New Hope occupies the south side of a U-shaped bend of the Tennessee River, downstream from Nickajack Dam, which was built in the mid-1960s to create Nickajack Reservoir.
Historic Nickajack Cave can be seen from the Maple View Public Use Area in New Hope. A known landmark for hundreds of years, Nickajack Cave served as a shelter for Native Americans. The Cherokee town of Nickajack was once located between the cave and the Tennessee River. Before Nickajack Reservoir flooded the cave, the entrance measured 140 feet in width by 50 feet in height and a river ran out of it and emptied into the Tennessee River.
TWRA designated Nickajack Cave as Tennessee’s first nongame wildlife refuge in 1992. The entrance is fenced off in order to protect thousands of endangered gray bats that inhabit the cave from late April through early October.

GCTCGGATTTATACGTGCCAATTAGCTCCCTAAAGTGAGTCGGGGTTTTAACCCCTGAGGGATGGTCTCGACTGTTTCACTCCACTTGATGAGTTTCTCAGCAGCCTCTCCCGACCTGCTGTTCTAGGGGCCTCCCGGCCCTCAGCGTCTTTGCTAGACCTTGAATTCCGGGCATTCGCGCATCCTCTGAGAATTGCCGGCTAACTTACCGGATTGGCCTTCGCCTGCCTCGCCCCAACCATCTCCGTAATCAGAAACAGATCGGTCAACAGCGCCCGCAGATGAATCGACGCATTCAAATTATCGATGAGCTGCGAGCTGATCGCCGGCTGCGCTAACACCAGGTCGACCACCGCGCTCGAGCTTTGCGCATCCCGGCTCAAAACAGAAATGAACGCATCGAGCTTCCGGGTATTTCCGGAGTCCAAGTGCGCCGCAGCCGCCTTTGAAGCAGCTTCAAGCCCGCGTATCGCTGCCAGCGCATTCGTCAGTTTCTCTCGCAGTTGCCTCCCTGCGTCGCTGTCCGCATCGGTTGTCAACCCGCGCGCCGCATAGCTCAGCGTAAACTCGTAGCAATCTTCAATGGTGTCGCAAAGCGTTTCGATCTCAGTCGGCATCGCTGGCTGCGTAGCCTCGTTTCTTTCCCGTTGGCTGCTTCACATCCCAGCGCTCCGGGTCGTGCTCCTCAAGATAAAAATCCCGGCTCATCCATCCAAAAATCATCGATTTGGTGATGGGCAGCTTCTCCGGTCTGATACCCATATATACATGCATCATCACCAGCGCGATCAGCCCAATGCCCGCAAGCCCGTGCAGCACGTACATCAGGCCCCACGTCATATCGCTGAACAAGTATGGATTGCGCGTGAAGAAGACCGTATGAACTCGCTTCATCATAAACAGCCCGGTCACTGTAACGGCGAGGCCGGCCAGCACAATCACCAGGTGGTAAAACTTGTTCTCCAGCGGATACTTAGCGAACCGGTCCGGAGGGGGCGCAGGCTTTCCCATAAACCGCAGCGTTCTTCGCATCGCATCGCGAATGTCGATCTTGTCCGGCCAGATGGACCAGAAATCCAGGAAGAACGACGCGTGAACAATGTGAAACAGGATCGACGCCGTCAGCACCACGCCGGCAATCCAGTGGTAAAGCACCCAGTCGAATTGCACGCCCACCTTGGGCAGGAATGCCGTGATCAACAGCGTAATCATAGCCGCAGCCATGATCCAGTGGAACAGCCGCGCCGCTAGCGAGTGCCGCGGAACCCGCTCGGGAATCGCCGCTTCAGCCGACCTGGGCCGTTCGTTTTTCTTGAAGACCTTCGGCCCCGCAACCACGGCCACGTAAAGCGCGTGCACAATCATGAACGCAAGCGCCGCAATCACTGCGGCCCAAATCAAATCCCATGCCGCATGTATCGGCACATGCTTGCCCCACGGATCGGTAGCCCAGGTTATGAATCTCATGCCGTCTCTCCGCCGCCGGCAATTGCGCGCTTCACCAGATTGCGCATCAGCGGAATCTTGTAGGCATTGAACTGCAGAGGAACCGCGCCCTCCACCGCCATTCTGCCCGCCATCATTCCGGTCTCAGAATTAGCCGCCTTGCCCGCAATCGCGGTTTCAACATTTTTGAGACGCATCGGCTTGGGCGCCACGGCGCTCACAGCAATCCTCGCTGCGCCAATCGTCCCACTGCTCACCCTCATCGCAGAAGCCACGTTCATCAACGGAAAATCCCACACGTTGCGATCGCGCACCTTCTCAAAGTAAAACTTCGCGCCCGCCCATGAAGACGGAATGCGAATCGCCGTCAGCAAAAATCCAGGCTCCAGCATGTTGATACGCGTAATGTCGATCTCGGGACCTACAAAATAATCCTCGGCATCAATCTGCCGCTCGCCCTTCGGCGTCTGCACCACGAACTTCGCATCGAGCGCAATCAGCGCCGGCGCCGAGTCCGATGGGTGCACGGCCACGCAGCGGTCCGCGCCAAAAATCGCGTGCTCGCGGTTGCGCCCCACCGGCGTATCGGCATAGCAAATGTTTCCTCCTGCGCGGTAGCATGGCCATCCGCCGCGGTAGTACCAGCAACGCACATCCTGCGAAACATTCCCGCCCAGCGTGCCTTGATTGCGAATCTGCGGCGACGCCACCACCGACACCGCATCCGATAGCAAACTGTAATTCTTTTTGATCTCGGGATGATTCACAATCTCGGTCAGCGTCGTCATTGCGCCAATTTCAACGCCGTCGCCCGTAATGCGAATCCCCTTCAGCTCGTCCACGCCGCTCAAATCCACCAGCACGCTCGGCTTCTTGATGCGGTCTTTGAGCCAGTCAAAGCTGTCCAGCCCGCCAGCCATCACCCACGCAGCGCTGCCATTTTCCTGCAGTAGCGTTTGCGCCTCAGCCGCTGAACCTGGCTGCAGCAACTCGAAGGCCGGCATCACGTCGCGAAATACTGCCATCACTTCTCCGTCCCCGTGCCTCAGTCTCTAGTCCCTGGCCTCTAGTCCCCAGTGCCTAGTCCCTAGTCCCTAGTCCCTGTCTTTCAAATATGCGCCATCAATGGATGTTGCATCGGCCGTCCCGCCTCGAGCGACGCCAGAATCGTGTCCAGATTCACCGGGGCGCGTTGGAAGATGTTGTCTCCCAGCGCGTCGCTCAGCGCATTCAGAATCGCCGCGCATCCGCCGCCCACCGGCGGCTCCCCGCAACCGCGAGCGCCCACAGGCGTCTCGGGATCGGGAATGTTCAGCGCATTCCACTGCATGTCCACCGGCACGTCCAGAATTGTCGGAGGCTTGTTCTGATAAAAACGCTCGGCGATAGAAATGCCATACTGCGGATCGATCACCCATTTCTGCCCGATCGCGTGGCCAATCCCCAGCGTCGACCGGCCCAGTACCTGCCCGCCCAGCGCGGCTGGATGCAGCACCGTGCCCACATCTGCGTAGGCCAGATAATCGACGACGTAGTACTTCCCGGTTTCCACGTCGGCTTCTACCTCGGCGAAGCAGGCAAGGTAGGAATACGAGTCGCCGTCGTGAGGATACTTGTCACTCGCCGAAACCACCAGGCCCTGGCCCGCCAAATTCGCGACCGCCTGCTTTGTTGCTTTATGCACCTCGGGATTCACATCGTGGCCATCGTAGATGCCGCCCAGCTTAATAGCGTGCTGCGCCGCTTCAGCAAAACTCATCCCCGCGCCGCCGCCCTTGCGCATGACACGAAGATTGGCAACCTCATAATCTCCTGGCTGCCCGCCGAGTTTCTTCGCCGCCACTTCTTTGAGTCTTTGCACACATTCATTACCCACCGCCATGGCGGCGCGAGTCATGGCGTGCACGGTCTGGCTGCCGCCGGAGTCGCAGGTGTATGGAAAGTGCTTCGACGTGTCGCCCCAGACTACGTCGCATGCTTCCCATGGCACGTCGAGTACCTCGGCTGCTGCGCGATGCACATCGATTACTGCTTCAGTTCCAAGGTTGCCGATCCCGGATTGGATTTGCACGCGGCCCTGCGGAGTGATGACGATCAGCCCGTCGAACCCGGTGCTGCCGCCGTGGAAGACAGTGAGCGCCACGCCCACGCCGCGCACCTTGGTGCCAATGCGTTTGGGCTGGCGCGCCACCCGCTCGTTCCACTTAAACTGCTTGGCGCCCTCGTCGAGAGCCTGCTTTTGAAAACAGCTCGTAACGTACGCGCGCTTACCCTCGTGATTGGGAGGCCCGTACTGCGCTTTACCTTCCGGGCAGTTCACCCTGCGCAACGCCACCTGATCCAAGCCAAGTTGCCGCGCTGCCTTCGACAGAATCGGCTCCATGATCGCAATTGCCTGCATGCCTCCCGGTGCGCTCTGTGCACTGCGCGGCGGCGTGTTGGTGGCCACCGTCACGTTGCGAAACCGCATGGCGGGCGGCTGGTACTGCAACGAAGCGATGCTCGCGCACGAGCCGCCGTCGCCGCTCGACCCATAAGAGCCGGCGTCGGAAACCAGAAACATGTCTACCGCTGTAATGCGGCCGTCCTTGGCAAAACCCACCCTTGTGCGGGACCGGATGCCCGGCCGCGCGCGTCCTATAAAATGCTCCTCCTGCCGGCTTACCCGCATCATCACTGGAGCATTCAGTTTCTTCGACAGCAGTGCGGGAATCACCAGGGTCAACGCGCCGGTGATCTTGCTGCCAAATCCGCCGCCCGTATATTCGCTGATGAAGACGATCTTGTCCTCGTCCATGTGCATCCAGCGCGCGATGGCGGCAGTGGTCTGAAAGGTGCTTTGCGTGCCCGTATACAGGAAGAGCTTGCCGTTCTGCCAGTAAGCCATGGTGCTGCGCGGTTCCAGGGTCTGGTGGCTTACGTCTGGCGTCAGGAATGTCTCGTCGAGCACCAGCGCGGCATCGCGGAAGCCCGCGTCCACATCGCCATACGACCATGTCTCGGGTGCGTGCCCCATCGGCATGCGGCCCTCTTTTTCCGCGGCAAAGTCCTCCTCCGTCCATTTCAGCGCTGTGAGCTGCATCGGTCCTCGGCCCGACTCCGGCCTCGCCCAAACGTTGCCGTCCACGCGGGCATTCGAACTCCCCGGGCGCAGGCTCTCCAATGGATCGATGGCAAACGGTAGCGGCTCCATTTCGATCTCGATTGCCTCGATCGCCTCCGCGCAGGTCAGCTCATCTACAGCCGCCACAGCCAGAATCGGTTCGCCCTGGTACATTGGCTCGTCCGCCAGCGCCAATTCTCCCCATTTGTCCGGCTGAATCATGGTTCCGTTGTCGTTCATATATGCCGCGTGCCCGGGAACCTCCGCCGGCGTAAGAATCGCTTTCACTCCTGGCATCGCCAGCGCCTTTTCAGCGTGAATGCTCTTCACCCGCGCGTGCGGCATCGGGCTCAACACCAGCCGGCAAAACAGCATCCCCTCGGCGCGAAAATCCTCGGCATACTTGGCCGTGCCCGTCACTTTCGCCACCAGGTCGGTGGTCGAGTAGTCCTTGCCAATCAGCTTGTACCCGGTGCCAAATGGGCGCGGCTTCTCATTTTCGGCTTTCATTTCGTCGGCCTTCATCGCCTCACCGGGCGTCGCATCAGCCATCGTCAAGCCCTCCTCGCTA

New Hope is also home to The Shrine of Our Lady Virgin of the Poor, built by Benedictine monks in 1982 for spiritual contemplation and open to anyone of any faith. The Shrine is located on a 600-acre farm and opens from sunrise to sunset every day. It is a replica of the shrine in Banneaux, Belgium and includes a chapel, statuary, stations of the Cross, a small outdoor meeting area, a covered picnic area and restrooms.